Murray speaks on upcoming Middlebury visit after a 'mess' three years ago (VIDEO)
- Political scientist Charles Murray is set to visit Middlebury College in Vermont, three years after he was forced off stage and attacked by leftist protesters.
- Murray joined Fox & Friends to discuss his upcoming appearance and his new book.
Political scientist Charles Murray joined Fox & Friends Monday morning to discuss his upcoming appearance at Middlebury College, three years after he visited the Vermont campus where he was forced off stage and attacked by leftist protesters.
"It was a mess," Murray said of his 2017 visit to Middlebury. During that visit, Murray was attacked and one Middlebury professor who tried to help him "was quite seriously injured," Murray recalled to Fox & Friends. When asked if he expects to face similar circumstances when he goes back in March, Murray said, "Who knows? I've given up on predicting that kind of thing."
Murray is the author of Human Diversity: The Biology of Gender, Race, and Class, which hits store shelves Tuesday. Murray said he expects there will be people who disagree with what he writes in the book, but he pointed out that what he writes are "things that are broadly accepted within the discipline."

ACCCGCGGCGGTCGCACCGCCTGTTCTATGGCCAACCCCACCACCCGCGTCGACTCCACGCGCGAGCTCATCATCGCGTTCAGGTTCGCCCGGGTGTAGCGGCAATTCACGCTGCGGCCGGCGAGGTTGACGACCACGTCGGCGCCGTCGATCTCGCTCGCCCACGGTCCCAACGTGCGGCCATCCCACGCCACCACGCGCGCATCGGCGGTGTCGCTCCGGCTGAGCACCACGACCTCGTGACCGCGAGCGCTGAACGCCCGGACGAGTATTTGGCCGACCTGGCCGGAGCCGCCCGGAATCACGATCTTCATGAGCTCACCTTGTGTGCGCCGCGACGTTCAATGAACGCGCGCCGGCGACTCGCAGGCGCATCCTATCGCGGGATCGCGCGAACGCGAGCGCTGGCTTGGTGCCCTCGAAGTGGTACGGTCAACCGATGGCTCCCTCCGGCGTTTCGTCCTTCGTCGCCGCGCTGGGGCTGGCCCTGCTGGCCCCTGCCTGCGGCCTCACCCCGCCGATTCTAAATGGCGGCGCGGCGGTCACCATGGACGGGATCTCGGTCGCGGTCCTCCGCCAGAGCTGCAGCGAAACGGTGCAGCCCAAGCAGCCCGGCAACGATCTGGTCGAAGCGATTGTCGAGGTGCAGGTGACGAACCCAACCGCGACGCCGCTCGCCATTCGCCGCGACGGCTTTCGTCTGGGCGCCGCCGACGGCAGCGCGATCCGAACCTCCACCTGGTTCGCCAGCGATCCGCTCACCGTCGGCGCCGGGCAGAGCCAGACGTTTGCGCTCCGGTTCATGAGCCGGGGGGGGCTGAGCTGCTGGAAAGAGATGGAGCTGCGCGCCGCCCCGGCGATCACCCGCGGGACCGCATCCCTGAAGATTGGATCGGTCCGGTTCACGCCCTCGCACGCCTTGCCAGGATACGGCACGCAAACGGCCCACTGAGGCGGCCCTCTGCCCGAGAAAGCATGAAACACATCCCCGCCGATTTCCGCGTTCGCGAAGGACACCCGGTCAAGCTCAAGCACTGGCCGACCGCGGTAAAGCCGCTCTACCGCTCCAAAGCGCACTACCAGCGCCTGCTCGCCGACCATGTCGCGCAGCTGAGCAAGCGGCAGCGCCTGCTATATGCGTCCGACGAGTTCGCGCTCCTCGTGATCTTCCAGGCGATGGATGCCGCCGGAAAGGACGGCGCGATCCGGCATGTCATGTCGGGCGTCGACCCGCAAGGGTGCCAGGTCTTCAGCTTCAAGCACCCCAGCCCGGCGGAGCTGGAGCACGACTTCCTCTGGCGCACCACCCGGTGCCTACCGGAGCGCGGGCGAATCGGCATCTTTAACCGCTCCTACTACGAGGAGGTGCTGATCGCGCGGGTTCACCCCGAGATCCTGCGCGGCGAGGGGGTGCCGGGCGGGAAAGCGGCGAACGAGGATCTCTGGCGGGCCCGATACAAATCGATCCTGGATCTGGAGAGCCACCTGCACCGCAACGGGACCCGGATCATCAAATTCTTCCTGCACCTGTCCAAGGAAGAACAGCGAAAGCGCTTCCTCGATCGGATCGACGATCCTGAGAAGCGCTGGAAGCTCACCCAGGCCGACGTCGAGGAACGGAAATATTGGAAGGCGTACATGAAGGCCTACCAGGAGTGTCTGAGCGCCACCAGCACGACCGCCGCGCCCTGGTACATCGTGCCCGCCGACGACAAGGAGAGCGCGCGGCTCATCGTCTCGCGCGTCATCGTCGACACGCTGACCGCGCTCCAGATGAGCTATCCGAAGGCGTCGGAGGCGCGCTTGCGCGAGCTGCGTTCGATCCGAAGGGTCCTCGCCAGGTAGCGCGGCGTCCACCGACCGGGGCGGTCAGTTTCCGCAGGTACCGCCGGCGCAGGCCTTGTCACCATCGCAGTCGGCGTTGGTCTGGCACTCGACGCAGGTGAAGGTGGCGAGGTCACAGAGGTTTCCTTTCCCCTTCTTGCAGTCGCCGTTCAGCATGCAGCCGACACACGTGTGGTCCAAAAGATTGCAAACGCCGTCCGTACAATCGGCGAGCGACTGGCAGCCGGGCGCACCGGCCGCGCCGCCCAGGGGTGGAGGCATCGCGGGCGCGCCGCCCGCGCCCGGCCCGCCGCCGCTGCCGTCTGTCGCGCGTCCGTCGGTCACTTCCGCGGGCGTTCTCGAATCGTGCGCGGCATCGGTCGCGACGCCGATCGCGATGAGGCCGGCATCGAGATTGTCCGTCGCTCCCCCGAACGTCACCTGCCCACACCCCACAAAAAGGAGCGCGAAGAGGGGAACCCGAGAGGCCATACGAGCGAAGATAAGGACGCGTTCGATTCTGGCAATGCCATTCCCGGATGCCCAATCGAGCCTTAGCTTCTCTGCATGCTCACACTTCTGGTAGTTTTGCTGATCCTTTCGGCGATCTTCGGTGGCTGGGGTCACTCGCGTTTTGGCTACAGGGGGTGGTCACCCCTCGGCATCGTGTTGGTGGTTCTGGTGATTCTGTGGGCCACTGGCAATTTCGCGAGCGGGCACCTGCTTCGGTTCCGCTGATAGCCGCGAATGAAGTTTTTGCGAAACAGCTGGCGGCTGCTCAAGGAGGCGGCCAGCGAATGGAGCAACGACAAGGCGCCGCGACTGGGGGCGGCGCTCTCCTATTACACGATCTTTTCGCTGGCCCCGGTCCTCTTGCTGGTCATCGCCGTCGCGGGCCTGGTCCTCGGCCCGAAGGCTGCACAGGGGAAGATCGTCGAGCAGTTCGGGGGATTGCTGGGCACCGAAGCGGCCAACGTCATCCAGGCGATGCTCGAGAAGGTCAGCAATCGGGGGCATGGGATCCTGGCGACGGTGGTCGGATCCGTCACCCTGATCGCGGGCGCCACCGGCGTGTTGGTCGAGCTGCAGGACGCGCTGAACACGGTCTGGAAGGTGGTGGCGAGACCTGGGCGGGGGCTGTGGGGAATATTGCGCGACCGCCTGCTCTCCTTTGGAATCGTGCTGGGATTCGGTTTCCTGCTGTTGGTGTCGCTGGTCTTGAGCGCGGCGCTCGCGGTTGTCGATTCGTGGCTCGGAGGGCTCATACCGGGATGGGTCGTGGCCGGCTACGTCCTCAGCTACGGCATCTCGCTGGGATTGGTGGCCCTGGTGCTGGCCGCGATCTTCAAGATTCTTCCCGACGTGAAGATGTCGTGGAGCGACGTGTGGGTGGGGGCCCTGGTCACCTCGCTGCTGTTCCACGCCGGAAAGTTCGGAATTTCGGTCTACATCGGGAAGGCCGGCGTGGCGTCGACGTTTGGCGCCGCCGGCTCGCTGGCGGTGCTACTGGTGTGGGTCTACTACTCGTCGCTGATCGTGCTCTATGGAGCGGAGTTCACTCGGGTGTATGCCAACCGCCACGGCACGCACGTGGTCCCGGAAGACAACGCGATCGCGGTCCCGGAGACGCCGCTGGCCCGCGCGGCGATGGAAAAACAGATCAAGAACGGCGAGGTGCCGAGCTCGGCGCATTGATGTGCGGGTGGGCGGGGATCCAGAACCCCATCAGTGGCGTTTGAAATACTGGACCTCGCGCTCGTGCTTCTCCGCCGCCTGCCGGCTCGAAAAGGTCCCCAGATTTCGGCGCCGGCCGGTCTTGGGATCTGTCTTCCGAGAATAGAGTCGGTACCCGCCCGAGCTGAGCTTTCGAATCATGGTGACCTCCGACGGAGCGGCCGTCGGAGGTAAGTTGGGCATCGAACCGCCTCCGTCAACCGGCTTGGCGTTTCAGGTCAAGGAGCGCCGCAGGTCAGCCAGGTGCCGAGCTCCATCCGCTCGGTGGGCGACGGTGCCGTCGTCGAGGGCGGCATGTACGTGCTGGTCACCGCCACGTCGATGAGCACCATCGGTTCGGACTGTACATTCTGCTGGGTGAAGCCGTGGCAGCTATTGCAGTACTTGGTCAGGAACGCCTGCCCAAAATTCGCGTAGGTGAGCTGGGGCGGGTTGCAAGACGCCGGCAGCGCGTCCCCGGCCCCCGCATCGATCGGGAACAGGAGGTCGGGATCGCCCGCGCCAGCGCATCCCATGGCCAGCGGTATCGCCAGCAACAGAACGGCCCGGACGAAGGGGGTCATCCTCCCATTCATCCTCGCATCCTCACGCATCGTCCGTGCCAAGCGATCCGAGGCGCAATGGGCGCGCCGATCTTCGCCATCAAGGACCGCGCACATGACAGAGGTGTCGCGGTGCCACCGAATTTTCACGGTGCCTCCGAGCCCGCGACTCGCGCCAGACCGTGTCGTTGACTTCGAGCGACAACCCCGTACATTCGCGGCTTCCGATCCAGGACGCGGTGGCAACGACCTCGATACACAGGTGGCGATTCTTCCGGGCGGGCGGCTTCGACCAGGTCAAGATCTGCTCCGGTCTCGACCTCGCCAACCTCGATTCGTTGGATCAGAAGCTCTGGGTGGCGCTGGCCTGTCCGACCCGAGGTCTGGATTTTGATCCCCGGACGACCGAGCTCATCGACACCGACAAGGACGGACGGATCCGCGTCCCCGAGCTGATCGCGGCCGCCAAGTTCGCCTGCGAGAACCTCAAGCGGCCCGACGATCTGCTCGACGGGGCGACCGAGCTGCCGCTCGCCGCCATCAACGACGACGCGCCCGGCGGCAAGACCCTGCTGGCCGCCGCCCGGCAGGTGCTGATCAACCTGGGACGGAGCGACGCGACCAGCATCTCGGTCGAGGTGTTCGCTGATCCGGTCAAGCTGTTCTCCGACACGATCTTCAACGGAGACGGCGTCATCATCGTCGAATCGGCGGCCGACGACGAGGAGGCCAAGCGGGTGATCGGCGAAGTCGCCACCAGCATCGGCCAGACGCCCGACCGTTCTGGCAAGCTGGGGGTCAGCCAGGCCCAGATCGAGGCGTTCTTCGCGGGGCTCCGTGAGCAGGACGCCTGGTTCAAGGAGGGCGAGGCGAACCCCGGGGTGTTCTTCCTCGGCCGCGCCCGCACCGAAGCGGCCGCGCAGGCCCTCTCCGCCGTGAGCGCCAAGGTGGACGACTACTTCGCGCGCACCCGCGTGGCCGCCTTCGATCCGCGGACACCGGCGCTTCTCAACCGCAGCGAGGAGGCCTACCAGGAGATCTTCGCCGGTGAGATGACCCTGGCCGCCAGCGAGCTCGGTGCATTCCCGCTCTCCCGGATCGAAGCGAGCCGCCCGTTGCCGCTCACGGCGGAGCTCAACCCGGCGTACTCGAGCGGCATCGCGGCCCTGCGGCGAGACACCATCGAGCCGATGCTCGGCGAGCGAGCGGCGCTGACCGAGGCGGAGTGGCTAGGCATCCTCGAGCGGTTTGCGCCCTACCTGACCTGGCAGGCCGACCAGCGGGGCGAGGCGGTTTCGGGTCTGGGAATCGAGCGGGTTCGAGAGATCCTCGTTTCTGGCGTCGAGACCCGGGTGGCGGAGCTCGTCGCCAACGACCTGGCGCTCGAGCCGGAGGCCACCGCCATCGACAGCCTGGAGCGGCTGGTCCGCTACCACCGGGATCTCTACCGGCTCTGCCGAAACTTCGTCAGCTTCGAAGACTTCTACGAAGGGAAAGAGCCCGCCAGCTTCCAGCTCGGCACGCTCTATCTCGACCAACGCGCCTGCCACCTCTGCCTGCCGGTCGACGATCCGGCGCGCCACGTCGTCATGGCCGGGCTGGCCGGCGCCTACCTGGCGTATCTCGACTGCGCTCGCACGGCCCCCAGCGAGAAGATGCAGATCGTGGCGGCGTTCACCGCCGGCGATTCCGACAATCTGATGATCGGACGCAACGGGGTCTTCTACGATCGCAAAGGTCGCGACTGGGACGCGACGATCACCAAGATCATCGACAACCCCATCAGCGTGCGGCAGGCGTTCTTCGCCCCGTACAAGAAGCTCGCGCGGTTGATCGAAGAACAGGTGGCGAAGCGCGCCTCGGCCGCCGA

"This is not Charles Murray's set of opinions about all this. I'm summarizing very extensive technical literatures," Murray stated.
"I try to bring some sanity back to the discussion of gender, race, and class, because we're told any differences between the sexes and among ethnic groups and differential success, it's privilege, it's racism, it's sexism. Well, partly, yeah. But it's also partly biological," Murray said.
Murray referenced today's polarized political and social climates in which he says there are "two worlds."
"There's a world in which the woke scholars tell us that it's all the environment and institutions that are bad. And there's another world which is not scary. People aren't coming up with horrible findings about differences. It just is that, guess what, human beings around the world are somewhat different biologically," Murray said.